Nashville Int'l Adds Healthcare Clinic & Wellness Store

Rebecca Kanable
Published in: 

When the Metropolitan Nashville Airport Authority included a healthcare clinic in its concessions master plan for Nashville International Airport (BNA) back in


Project: Healthcare Clinic & Wellness Store

Location: Nashville (TN) Int'l Airport

Private Provider: CareHere

Opened: Aug. 2011

Size: 900 sq. ft.; 3 exam rooms

Potential Patients: 300 airport authority employees, 5,000 other airport workers & nearly 10 million annual passengers

Clinic Volume: 200 patients/month

Benefits: On-site clinic helps reduce employees' time away from work for doctor visits; keeps public safety officers available for more urgent police/fire matters; provides routine & emergent care for passengers; expands airport retail into travel-related wellness products.

Overall Concessions Master Plan: Included $40 million in capital projects that began in 2006 & concluded earlier this year.

2004, board commissioners specified that they didn't want it to be like clinics in other larger U.S. hubs - that is, subsidized by the airport or even a hospital.

"We wanted an airport clinic that was a self-sustaining business model," explains Rebecca Ramsey, Metropolitan Nashville Airport Authority assistant director of properties.

CareHere, based in nearby Brentwood, TN, not only met that need but also considered BNA as a viable expansion opportunity. At the time, the company operated more than 100 workplace clinics in 20 states, but none were in airports. Although CareHere had refined its approach to onsite primary and chronic care for seven years, company president Ernie Clevenger acknowledges that opening the clinic at BNA was a bit "scary." The airport location also included a retail shop - another new element for CareHere.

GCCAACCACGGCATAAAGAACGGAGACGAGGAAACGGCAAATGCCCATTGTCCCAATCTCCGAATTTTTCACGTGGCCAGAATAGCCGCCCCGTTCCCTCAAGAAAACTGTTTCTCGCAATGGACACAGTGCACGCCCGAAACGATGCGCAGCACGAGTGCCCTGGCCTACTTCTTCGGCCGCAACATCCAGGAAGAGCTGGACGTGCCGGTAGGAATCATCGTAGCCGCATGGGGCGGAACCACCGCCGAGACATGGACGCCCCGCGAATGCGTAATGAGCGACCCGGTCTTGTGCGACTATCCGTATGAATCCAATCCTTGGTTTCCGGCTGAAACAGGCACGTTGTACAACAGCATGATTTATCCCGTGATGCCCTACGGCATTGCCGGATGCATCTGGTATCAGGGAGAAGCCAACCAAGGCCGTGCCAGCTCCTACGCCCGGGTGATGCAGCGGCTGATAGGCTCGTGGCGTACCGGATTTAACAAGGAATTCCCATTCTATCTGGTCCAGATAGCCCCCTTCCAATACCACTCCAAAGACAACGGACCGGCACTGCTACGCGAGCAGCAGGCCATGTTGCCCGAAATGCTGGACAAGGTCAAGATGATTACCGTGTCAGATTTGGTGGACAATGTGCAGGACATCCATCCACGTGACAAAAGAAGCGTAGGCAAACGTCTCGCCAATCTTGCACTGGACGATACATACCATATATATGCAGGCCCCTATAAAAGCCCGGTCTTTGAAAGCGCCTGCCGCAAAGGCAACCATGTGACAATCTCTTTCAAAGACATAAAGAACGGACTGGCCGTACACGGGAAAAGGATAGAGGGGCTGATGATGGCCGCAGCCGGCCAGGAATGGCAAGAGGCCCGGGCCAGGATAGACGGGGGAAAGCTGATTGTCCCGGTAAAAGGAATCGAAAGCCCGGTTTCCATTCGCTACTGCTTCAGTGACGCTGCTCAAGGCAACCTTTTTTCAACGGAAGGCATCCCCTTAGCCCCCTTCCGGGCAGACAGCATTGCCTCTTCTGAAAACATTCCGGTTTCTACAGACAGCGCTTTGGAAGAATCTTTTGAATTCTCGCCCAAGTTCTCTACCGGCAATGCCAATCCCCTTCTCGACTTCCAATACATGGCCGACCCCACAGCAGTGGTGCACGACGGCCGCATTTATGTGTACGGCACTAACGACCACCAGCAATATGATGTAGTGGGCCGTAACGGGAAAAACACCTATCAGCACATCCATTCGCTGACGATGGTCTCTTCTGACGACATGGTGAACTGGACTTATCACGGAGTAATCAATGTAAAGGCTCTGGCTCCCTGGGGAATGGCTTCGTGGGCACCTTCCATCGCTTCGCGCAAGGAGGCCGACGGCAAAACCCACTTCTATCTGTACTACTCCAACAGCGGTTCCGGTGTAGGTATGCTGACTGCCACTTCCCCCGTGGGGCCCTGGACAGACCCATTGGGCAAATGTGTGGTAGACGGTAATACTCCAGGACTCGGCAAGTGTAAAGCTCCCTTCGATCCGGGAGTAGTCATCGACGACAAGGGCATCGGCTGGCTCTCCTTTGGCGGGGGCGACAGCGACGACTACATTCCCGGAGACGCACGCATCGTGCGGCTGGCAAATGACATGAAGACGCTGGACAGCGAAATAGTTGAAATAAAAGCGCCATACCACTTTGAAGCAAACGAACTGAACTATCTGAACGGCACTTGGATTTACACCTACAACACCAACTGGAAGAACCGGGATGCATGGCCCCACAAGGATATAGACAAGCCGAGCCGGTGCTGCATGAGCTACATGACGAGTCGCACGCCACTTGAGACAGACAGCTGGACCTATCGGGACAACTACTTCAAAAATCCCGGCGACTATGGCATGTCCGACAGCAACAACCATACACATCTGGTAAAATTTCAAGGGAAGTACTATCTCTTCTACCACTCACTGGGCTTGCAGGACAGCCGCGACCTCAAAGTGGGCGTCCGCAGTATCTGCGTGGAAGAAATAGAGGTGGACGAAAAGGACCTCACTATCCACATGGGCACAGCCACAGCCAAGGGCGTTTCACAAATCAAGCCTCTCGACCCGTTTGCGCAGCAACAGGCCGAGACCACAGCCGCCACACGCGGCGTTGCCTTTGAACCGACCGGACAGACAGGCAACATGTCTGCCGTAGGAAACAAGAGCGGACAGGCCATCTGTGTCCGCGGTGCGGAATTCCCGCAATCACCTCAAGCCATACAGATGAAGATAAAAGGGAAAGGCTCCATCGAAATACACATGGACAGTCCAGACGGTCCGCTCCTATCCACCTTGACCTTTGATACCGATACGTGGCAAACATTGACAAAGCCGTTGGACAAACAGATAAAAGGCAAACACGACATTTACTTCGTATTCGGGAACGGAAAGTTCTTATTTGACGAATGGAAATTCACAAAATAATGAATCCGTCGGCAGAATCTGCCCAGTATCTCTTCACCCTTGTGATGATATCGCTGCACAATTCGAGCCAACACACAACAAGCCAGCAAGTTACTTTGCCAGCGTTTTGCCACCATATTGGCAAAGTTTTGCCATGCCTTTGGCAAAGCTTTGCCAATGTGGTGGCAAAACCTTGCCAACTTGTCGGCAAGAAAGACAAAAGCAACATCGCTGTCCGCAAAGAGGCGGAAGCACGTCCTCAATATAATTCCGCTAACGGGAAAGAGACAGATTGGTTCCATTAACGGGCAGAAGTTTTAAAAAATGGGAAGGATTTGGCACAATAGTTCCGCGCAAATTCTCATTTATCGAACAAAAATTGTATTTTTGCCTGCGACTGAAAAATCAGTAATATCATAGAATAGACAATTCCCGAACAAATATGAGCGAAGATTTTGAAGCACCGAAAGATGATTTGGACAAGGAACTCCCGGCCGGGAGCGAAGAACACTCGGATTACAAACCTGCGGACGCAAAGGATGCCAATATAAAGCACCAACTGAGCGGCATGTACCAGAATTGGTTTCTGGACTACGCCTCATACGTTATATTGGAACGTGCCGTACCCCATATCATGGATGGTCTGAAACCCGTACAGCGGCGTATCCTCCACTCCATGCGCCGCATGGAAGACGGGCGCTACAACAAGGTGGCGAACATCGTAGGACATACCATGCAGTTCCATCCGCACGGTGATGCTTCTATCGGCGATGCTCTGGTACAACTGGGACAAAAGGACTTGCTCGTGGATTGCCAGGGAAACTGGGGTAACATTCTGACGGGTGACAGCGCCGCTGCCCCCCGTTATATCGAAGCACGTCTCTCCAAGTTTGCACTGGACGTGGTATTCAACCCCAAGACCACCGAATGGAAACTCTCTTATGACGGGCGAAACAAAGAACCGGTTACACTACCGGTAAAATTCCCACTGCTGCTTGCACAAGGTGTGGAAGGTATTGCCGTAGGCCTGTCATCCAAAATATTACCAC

Stretching its traditional business model, the company expanded its target market for the BNA clinic beyond the airport authority employees (numbering about 300) and sought to also serve the 5,000 other people who work at the airport and the 9 million passengers who travel through BNA each year. According to Clevenger, there are about 300,000 Americans who travel so much, they essentially "live" in airports, despite what their mailing addresses indicate. He wants these ultra-frequent fliers to develop a trust with CareHere and eventually consider the airport clinic as their primary care provider.

"Today they don't," acknowledges Clevenger. At best, they see an airport clinic as a secondary source for care - an idea confirmed by an informal survey of 500 passengers at BNA.

"Our goal is to improve that image so they view the airport clinic as their primary care provider," he explains. "When they need a physical or someone to manage their diabetes, asthma or COPD (chronic obstructive pulmonary disease), or whatever their condition may be, we want them to consider the airport clinic to be a top-tier provider."

At the same time, the company is applying its usual goals to the BNA location: reducing healthcare costs and saving employers money.

When the BNA clinic opened in August, CareHere promoted its physicals and screening services (pre-employment, random and post-occurrence) to the airlines and concessionaires.

Depending on their insurance coverage, the price can be easy on patients' wallets. Employees usually have no co-pay or deductible cost for services at CareHere clinics; employers' plans often cover such expenses. Passengers using the airport clinic pay cash or use their health insurance.

The Doctor Will See You Now